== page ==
Written by Sherry A. Leis
Diversity. In natural resource management, diversity is often thought of as a desirable concept or condition. At various scales, defined or desired levels of species diversity may result in stable, resilient, and healthy communities (Symstad and Jonas 2011, Tilman et al. 1998). Diversity may also be critical for the provision of certain ecosystem services and non-biological processes such as movement of water or soil nutrients or abiotic features altering fire intensity.
In the realm of fire, we talk about diversity in the timing of fire, selection of ignition techniques, fire intensity, and fire frequency. Balancing fire diversity with other management goals can be difficult. Often, we talk about maintenance verses restoration modes; each has its own priority management actions. The restoration mode is a suite of management actions to move a sub-optimal grassland ecosystem towards what can seem like a fabled maintenance condition.
In the realm of human communities, diversity is a goal for institutions and organizations. The debate on how much and in what context is ongoing in institutions, communities, and politics nationally.
The Great Plains Fire Science Exchange has also been learning about the diversity of the fire community in the Central North American prairies. We have always known that everyone from the private landowner to the federal fire service plays an important role in our community. We have seen an increase in previously isolated members of the fire community working together to solve problems and achieve goals. The increase in burned acres (Melvin 2015) and burn associations in the region are examples of this (Weir et al. 2015). More recently we began learning about the diversity among American Indian members of the community and how they use fire. In much of the region, people with tribal affiliations are very integrated with society at large. These are people we interact with every day and may not even have knowledge of their heritage. They are using fire on ranches, leading extension programs, and are part of the state or federal fire services. There are also additional American Indians living on or near reservations. Some of these communities maintain their own local fire services and traditional uses of fire.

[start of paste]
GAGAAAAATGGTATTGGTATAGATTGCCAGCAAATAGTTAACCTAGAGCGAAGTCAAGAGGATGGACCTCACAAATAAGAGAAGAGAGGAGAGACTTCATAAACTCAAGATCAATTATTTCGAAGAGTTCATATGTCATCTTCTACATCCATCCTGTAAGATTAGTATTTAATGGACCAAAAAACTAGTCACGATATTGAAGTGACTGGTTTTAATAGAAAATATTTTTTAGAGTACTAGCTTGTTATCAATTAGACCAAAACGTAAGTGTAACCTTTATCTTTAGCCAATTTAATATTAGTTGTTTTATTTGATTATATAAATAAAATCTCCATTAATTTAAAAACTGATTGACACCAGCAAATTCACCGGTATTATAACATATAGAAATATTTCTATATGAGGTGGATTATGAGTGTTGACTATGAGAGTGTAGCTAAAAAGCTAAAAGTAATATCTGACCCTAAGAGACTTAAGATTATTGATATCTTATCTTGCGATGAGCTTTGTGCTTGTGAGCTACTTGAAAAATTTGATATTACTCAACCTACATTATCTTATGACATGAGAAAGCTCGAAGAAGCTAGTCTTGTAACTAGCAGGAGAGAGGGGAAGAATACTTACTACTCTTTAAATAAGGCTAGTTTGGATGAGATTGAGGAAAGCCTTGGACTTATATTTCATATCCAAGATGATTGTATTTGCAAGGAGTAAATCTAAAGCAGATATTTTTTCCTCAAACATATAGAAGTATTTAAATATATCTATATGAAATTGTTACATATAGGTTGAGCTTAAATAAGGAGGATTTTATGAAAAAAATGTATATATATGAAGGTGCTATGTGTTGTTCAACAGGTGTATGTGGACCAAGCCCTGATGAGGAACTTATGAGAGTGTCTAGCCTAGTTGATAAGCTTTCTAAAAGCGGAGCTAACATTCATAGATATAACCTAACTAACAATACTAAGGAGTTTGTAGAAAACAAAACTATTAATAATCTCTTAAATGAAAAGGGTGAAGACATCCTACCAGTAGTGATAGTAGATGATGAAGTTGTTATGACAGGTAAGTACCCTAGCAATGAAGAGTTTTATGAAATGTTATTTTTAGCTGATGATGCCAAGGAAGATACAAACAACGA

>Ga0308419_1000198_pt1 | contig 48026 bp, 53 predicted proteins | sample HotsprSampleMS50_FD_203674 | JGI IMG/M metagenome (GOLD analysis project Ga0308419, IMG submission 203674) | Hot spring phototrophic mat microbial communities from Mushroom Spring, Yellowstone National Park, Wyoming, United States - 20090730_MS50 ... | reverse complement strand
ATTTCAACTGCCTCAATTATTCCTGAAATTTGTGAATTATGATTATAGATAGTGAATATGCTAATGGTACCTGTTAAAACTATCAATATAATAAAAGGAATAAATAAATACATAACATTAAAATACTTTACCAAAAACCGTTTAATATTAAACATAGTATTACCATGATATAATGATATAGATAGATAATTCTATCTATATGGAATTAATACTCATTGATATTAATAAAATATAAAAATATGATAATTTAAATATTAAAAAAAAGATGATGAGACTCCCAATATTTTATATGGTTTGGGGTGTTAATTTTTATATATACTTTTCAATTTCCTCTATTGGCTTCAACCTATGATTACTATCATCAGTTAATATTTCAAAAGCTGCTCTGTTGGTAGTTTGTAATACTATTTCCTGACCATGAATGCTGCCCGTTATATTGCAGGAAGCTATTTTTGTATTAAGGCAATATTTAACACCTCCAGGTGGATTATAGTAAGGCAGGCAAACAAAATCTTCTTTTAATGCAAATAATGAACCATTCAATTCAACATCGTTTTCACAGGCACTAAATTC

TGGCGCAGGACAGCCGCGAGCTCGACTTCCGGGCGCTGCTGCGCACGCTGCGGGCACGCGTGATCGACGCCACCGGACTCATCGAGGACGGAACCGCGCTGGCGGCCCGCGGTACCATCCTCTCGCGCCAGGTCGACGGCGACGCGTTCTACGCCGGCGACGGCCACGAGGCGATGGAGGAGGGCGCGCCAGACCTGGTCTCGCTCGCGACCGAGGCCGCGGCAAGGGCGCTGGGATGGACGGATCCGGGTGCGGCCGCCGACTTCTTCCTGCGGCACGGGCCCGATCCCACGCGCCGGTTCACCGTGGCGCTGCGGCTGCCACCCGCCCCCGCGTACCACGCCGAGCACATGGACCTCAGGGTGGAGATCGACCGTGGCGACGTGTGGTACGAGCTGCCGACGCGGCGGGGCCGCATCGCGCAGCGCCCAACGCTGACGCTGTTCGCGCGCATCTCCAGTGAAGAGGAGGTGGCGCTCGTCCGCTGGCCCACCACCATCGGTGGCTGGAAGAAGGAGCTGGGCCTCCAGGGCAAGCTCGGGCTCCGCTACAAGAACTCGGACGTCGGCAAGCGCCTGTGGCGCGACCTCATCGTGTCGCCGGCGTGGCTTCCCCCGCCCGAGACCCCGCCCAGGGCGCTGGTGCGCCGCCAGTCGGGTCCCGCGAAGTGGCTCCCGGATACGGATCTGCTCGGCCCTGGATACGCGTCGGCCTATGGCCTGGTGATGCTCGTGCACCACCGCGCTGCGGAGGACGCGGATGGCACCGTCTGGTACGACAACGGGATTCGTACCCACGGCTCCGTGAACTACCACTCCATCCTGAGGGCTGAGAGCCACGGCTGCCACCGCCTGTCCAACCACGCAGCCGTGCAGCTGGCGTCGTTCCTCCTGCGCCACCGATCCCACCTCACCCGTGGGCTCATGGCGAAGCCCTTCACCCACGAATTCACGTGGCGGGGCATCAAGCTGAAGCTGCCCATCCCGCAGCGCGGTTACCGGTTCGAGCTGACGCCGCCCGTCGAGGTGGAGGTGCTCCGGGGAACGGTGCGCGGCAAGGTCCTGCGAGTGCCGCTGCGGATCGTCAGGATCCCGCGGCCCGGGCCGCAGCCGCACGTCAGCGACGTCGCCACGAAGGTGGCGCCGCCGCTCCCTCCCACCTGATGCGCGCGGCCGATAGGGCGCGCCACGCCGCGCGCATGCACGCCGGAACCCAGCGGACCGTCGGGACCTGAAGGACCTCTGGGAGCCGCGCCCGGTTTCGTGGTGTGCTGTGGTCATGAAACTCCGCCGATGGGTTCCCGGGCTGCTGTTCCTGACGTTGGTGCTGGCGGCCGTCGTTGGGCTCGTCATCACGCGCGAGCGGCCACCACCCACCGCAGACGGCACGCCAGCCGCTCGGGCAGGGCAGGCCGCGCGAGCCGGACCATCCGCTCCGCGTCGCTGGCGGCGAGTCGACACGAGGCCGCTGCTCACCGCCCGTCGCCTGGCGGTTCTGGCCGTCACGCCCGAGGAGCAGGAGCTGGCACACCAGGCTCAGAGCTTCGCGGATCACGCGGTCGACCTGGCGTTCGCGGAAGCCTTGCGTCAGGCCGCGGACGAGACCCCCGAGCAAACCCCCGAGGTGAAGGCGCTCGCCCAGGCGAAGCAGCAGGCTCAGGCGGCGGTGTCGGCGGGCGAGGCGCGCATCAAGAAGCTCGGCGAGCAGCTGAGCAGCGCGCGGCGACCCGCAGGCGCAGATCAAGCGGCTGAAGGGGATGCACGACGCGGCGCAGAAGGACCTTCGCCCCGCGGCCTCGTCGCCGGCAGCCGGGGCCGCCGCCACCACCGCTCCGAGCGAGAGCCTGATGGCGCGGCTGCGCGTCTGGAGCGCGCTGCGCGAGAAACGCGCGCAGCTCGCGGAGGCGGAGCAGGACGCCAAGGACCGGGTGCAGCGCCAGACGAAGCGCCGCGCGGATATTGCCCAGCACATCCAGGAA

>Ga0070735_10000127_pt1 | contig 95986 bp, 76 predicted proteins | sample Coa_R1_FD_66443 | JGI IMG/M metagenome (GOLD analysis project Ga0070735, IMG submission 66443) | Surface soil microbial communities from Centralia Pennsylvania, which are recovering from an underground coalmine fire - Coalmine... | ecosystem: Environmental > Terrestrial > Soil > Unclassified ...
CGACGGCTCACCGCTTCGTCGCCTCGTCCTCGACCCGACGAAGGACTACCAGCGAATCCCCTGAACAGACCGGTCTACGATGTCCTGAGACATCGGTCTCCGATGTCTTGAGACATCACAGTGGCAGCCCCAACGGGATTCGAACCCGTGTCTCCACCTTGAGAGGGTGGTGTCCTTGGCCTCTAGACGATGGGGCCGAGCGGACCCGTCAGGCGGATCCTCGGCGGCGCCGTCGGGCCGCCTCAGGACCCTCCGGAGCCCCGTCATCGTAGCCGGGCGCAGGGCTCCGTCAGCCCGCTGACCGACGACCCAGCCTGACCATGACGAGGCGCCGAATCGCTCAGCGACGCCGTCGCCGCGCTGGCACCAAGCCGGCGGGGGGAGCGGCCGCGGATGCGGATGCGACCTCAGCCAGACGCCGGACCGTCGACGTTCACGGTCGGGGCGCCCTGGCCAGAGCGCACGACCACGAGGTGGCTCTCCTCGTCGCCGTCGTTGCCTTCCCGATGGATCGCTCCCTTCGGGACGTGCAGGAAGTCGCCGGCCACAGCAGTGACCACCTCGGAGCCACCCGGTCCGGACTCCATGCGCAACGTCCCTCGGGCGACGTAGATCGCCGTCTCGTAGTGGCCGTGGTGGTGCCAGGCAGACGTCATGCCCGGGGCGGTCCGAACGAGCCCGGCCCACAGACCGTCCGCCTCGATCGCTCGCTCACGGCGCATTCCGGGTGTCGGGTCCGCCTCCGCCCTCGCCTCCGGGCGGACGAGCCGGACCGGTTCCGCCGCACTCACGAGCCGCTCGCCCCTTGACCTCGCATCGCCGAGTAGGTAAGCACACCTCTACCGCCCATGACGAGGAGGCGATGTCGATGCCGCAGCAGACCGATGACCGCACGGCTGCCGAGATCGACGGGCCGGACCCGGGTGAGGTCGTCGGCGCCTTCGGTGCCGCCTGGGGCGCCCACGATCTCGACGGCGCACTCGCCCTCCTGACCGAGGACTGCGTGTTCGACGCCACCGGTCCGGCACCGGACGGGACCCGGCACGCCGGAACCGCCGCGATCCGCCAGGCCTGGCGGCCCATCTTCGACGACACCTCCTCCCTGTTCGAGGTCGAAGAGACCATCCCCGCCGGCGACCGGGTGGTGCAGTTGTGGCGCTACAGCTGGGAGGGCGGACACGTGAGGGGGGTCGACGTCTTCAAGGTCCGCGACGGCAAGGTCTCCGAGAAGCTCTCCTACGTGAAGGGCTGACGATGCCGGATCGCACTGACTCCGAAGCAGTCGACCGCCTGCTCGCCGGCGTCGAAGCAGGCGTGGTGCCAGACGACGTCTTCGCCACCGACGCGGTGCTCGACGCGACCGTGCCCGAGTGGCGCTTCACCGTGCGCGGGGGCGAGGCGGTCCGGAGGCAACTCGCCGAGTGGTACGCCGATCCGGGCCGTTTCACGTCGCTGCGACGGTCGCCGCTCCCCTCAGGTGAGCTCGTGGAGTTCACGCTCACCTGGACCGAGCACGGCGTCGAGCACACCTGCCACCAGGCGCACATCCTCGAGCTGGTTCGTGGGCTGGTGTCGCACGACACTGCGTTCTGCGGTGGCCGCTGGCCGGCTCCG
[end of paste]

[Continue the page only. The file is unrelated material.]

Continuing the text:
There are native smoke jumpers and hotshot crews, Bureau of Indian Affairs fuels specialists, and fire fighters of diverse backgrounds. As we learn more about how this group in our community uses and values wildland fire, we hope to also learn what types of information we might have that would be of value to them. We have certainly learned a lot about the Great Plains fire community over the last four years, but know that we have only scratched the surface. The more we learn about your fire interests and needs, the better service we can provide to the whole Plains. Diversity really does make for a better world.
Melvin, M.A. 2015. National prescribed fire use survey report. Technical Report 02-15, Coalition of Prescribed Fire Councils, Inc.
Symstad, A. J., and J. L. Jonas. 2011. Incorporating Biodiversity Into Rangeland Health: Plant Species Richness and Diversity in Great Plains Grasslands. Rangeland Ecology & Management 64:555-572.
Tilman, D., C. L. Lehman, and C. E. Bristow. 1998. Diversity-stability relationships: statistical inevitability or ecological consequence? The American Naturalist 151:277-282.
Weir, J., D, Twidwell, and C.L. Wonkka. 2015. Prescribed Burn Association Activity, Needs, and Safety Record: a survey of the Great Plains 2015‐6.